Prime Minister Zoran Milanovic said in Dubrovnik on Monday that in the last eight years countries-signatories to the Convention on Cluster Munitions had destroyed as much as 90% of stored cluster munitions but that it was only the beginning of efforts that had to be made in that regard.
Speaking at the 1st Review Conference on the Convention on Cluster Munitions, Milanovic said that cluster munitions posed a major problem for civilians for many years after the end of a conflict.
“Cluster munitions are not reliable and cannot be used for military purposes. They represent a major problem and threat to civilians for many years after the end of a conflict,” said the PM.
He recalled that two years ago an explosive device was found on the roof of Zagreb’s hospital for children’s diseases, 18 years after Croatian Serb rebel forces shelled Zagreb with cluster bombs from a long-range multiple rocket launcher.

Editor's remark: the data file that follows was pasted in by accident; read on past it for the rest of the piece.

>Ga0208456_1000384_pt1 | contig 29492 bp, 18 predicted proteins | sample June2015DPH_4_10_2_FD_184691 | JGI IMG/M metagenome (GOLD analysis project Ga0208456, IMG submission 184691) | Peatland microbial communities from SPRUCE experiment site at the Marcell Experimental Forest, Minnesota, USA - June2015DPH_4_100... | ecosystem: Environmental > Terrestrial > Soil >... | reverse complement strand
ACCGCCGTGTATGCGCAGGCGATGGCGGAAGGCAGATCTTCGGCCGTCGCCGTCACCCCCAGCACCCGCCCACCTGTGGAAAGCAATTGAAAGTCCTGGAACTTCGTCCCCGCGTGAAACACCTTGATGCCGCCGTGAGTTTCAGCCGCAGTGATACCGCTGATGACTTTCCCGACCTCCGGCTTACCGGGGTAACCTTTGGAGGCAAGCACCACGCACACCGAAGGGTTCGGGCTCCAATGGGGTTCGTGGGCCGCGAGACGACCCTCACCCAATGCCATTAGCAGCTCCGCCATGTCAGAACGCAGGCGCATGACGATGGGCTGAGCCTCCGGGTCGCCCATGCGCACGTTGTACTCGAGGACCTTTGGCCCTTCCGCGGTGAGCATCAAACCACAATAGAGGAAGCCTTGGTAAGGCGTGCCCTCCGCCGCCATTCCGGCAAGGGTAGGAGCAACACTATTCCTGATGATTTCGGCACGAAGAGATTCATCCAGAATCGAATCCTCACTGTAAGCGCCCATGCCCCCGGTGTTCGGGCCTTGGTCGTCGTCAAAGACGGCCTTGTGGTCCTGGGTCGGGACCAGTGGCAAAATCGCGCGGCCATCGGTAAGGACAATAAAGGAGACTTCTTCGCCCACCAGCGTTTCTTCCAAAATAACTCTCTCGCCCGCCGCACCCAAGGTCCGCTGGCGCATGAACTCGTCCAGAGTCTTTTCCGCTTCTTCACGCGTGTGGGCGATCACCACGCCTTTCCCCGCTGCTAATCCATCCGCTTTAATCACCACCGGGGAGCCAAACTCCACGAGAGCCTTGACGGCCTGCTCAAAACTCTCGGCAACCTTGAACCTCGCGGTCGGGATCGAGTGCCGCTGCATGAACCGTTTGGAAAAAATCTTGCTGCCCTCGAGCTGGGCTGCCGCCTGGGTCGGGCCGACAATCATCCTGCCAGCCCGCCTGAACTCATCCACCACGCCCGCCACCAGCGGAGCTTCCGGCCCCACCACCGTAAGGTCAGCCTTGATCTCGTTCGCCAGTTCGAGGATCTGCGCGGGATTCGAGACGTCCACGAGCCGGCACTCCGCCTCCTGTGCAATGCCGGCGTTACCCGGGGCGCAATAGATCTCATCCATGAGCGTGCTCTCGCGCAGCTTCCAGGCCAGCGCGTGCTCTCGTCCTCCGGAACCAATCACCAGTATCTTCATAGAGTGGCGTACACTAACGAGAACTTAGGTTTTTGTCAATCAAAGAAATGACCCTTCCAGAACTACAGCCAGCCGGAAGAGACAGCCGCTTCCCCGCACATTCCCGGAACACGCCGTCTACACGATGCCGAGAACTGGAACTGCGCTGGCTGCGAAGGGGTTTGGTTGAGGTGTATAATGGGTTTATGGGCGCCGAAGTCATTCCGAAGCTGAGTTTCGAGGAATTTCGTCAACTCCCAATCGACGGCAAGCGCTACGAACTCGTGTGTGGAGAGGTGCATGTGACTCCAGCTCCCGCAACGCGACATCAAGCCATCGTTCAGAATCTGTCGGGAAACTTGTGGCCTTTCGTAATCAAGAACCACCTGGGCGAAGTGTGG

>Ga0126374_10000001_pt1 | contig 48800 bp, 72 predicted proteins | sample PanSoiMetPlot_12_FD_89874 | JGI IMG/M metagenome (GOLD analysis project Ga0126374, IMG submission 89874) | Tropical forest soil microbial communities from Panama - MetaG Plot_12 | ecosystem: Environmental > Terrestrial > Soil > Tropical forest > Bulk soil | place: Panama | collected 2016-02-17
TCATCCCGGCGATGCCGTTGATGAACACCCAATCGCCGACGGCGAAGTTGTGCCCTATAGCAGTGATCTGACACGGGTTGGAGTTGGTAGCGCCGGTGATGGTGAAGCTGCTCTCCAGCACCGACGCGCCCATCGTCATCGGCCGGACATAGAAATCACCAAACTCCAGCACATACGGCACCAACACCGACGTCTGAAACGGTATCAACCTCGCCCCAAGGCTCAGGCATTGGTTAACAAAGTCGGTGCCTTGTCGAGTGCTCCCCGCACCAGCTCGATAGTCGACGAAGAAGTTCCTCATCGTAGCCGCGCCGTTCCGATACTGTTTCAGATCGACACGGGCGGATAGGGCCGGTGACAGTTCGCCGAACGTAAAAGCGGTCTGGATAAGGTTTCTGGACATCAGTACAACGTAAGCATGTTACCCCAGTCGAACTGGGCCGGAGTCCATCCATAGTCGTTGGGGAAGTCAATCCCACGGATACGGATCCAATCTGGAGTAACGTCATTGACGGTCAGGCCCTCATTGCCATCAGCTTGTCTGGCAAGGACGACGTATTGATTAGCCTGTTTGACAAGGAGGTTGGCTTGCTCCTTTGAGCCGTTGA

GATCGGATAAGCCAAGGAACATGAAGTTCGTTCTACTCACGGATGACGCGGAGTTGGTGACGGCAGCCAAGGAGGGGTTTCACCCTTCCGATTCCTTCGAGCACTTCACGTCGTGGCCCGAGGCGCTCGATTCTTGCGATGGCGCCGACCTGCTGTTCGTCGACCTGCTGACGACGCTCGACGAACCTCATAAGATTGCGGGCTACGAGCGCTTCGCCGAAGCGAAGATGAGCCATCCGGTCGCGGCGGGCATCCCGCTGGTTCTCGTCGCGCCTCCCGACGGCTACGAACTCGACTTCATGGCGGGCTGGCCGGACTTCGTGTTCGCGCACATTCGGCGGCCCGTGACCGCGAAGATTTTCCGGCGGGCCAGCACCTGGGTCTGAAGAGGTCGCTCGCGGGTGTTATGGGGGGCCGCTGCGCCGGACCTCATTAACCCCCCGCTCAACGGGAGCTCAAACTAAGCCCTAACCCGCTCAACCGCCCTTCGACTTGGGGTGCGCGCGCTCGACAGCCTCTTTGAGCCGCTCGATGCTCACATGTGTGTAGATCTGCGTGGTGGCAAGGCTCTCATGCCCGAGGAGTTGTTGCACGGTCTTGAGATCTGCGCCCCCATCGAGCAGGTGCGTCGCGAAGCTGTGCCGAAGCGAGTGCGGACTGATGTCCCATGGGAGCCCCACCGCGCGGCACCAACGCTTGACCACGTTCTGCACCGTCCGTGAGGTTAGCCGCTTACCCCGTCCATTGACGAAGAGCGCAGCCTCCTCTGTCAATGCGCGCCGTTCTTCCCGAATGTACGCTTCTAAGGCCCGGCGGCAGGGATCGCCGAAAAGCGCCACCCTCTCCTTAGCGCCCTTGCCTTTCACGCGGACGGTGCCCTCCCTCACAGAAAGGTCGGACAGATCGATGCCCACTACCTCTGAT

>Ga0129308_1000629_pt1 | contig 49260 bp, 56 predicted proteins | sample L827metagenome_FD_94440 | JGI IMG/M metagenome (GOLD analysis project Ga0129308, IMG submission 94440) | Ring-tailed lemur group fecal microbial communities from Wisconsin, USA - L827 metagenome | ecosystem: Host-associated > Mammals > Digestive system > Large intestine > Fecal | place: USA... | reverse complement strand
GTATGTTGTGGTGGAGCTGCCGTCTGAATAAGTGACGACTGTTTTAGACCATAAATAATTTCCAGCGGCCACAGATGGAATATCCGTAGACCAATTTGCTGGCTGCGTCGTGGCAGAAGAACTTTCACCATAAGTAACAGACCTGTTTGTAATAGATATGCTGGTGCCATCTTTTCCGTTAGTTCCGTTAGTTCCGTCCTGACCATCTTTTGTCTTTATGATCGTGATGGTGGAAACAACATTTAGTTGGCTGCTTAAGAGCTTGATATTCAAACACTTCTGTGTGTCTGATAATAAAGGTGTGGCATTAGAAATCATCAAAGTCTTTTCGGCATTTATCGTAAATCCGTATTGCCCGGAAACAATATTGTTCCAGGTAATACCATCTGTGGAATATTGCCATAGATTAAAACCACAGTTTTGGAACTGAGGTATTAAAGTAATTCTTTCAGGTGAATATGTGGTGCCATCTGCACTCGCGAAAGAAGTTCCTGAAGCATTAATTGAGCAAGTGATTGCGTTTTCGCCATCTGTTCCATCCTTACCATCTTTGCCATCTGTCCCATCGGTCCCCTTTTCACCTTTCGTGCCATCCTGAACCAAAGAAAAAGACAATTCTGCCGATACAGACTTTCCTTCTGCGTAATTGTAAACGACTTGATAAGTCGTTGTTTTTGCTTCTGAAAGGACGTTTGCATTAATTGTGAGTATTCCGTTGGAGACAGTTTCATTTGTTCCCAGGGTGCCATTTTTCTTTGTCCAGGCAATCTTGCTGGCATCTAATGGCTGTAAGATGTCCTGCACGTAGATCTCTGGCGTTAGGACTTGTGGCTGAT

Croatia is more than aware of the damage caused by cluster munitions, he added.
“We know that our fight with them is insignificant compared to that of other countries and we are in a good position to complete it. We have enough will to help other countries affected by that problem and that is the reason why we accepted to organise this conference,” said Milanovic.
“From the very beginning the Cluster Munitions Convention set very ambitious goals – destruction of cluster munitions and clearing mine-infested areas as well as assistance to mine victims,” Milanovic said.
The Convention on Cluster Munitions was adopted at a conference in Dublin in 2008 and it took effect in 2010.
The 1st Review Conference on the Convention, taking place in Dubrovnik on September 7-11, was organised by the Croatian government’s Mine Action Office.
Participants in the conference were also welcomed by Dubrovnik Mayor Andro Vlahusic.
The head of the Mine Action Office, Dijana Plestina, said the Convention was a result of cooperation between countries, international organisations such as the Red Cross and civil society, adopted under the aegis of the United Nations.
Additional effort is needed to make cluster munitions disappear from arsenals in the 21st century, said Plestina.